help pleas

:’(Goal: The goal of this program is to help you understand the process management concepts in UNIX.
Specically, you learn the usage of the following system calls:
fork(): process creation
exec(): replacing a process with another program
kill(): sending a signal to a process
signal(): registering/installing signal catch routines.
Program Description: You write two programs, called P1 and C1. P1 rst creates a process for C1 using
fork() and exec() system calls. After that, P1 continuously issues alarm() system calls and catches and
counts SIGALARM signal. In its SIGALARM catch routine, P1 sends a signal to the child process. The
child process counts the number of SIGALARM signals received from its parent. Upon reaching a specied
number, which is given as an argument in the exec() call, the child process reports the signal count and
terminates itself. The parent process, P1, should always check and report the status of its child. After
noticing its child termination, the parent should report the status of child process before it terminates itself.
Hint: when a child dies, the parent process receives SIGCHLD (or SIGCLD) signal.
Useful links with some programming examples:
Tutorials
http://www.erlenstar.demon.co.uk/unix/faq_toc.html
To see the set of all signals supported on your system, type, kill l (Note. el not number 1). For example,
the system on common machine supports the following signals.
%kill l
HUP INT QUIT ILL TRAP ABRT EMT FPE KILL BUS SEGV SYS PIPE ALRM TERM URG
STOP TSTP CONT CHLD TTIN TTOU IO XCPU XFSZ VTALRM PROF WINCH INFO USR1 USR2
RESV RTMIN RTMIN+1 RTMIN+2 RTMIN+3 RTMIN+4 RTMIN+5 RTMIN+6 RTMIN+7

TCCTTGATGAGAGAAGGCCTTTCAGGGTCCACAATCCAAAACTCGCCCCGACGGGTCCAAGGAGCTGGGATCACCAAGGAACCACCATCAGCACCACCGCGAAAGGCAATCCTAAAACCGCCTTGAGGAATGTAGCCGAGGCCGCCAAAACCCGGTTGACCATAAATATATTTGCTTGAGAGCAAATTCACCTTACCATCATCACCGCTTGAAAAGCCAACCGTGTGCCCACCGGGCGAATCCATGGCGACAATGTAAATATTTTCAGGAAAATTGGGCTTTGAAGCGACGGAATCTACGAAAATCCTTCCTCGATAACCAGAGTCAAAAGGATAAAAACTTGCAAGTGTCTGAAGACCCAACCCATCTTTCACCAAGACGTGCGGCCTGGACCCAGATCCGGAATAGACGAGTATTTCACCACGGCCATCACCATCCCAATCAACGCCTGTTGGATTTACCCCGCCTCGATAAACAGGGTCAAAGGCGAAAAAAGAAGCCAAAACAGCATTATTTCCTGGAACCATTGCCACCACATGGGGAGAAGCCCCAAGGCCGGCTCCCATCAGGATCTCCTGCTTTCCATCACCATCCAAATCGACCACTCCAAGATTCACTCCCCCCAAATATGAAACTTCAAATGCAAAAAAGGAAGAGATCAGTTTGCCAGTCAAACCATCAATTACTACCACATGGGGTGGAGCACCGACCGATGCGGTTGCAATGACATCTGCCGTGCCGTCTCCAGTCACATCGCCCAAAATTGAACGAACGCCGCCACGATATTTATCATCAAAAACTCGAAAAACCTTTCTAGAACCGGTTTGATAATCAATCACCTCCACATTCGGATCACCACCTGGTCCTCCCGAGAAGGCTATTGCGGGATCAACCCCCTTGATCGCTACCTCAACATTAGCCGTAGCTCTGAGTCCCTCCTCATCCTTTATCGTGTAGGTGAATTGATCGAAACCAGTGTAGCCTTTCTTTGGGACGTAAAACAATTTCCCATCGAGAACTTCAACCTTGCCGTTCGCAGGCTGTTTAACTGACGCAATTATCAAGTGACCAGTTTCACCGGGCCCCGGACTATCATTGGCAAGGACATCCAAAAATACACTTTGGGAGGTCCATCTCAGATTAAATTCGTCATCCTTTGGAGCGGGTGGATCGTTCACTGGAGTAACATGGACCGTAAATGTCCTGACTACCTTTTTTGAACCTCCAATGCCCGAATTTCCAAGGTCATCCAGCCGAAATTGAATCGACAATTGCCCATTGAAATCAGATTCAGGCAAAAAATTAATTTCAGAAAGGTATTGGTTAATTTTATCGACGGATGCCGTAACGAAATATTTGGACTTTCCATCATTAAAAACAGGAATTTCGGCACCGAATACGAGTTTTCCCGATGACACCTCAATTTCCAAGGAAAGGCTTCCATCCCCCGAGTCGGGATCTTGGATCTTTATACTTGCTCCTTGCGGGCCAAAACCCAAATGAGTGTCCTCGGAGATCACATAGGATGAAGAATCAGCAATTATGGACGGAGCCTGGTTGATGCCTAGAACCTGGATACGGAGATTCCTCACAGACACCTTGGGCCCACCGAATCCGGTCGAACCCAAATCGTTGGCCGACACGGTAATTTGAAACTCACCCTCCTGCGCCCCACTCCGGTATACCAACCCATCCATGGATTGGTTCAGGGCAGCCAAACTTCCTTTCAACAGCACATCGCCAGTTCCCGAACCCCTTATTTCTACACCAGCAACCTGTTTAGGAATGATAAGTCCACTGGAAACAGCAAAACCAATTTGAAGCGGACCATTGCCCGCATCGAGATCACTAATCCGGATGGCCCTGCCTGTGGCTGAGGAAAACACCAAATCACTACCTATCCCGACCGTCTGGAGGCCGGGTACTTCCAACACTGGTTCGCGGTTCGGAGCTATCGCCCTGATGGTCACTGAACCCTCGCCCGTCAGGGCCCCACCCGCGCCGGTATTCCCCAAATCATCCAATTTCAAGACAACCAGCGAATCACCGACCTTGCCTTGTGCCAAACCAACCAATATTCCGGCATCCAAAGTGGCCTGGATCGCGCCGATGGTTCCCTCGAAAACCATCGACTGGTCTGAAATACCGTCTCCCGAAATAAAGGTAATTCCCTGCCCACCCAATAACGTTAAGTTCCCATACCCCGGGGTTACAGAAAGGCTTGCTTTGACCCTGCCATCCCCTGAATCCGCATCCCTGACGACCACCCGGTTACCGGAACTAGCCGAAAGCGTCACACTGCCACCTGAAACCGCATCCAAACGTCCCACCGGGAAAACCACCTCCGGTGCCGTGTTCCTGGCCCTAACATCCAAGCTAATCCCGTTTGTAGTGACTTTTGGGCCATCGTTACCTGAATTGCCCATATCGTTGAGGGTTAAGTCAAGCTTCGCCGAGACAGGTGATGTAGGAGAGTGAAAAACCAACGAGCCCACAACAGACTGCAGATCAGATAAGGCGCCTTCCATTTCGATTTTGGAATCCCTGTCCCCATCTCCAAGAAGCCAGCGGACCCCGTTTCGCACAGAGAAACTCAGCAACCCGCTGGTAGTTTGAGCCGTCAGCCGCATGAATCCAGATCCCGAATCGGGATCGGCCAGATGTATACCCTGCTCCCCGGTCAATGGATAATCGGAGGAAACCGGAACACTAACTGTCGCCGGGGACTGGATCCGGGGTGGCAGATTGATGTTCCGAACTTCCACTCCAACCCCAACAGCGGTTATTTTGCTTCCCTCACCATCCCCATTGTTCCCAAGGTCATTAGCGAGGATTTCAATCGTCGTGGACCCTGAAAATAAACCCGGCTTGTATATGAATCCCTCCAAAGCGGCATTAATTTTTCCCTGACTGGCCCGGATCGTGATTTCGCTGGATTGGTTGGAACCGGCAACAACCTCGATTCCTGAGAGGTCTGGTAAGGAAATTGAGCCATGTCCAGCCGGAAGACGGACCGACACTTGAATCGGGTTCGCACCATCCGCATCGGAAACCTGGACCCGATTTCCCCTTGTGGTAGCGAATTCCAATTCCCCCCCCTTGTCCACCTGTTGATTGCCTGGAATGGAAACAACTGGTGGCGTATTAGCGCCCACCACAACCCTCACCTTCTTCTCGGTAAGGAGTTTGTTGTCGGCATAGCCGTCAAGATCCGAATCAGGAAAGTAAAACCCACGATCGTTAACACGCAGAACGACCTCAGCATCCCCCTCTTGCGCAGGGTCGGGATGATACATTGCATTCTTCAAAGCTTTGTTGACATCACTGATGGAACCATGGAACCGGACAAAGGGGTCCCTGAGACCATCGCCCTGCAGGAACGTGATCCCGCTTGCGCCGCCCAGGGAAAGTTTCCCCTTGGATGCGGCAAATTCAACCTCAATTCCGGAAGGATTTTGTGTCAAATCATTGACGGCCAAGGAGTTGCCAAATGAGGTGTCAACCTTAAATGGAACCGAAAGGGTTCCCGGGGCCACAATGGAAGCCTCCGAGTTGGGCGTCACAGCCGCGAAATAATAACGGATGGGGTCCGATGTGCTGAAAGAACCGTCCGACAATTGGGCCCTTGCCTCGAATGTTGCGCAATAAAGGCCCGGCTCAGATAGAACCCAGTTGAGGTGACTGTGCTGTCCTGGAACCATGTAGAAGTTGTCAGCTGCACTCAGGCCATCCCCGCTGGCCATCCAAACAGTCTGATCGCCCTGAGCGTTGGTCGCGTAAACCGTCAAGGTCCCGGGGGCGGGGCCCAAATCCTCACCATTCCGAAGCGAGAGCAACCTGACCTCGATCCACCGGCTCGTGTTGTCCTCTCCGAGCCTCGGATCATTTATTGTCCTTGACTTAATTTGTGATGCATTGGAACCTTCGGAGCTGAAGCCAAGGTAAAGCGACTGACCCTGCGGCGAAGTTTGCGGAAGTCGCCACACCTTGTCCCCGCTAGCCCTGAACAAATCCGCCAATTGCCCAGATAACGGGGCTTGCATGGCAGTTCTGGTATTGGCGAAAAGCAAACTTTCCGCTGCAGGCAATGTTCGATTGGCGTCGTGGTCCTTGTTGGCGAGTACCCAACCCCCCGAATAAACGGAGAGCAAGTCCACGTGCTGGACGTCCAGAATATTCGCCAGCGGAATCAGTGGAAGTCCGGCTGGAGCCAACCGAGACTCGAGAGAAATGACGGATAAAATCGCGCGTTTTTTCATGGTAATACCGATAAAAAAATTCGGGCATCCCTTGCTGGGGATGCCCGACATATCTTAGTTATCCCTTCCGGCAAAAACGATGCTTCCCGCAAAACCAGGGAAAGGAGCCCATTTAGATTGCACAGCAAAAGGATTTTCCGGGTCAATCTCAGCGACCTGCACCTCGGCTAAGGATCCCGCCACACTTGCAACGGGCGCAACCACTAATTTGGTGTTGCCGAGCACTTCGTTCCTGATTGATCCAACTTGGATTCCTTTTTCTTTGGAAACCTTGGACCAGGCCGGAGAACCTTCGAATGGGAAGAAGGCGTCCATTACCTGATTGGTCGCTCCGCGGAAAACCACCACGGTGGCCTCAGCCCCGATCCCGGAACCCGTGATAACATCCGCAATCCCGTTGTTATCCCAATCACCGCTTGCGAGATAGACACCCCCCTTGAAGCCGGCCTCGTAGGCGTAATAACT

RTMAX-7 RTMAX-6 RTMAX-5 RTMAX-4 RTMAX-3 RTMAX-2 RTMAX-1 RTMAX
A note about signals
When a Unix process receives a signal it can take one of three actions.
Take whatever default action is indicated by the signal. Often this means terminating the process with
or without a core dump. Note that some signals do not have a default action.
Trap the signal. Trapping a signal means that the program receives the signal and executes a special
subroutine called a signal handling routine. For example, if a text editor receives the INT
(interrupt program) signal, its signal handling routine may save backup then exit the editor. See
http://users.actcom.co.il/~choo/lupg/tutorials/signals/signalsprogramming.html to understand the usage
of signal() system call to associate a signal to a handling routine within a process.
Ignore the signal.
: : :
A sample code using signal to catch INT signal
#include <stdio.h> /* standard I/O functions /
#include <unistd.h> /
standard unix functions, like getpid() /
#include <signal.h> /
signal name macros, and the signal() prototype /
/
rst, here is the signal handler /
void catch_int(int sig_num)
{
/
re-set the signal handler again to catch_int, for next time /
signal(SIGINT, catch_int);
printf("Don’t do that
");
fflush(stdout);
}
int main(int argc, char
argv])
{
/* set the INT (Ctrl-C) signal handler to ’catch_int’ /
signal(SIGINT, catch_int);
/
now, lets get into an innite loop of doing nothing. /
for(;:wink:
pause();
}
: : :
A sample code using kill() to send a STOP signal to itself
#include <unistd.h> /
standard unix functions, like getpid() /
#include <sys/types.h> /
various type denitions, like pid_t /
#include <signal.h> /
signal name macros, and the kill() prototype /
/
rst, nd my own process ID /
pid_t my_pid = getpid();
/
now that i got my PID, send myself the STOP signal. */
kill(my_pid, SIGSTOP);
: : :

NOOOOOF wrote:
> :’(Goal: The goal of this program is to help you understand the process
> management concepts in UNIX.

-=welcome=- first time poster!

welcome to the openSUSE forum, where we like to help folks with their
openSUSE systems…

but, i don’t we do a lot of helping with basic UNIX programming homework…


DenverD
CAVEAT: http://is.gd/bpoMD [posted via NNTP w/openSUSE 10.3]

thanks alot
this is home work in subjct operating system
i hope to help me to solve it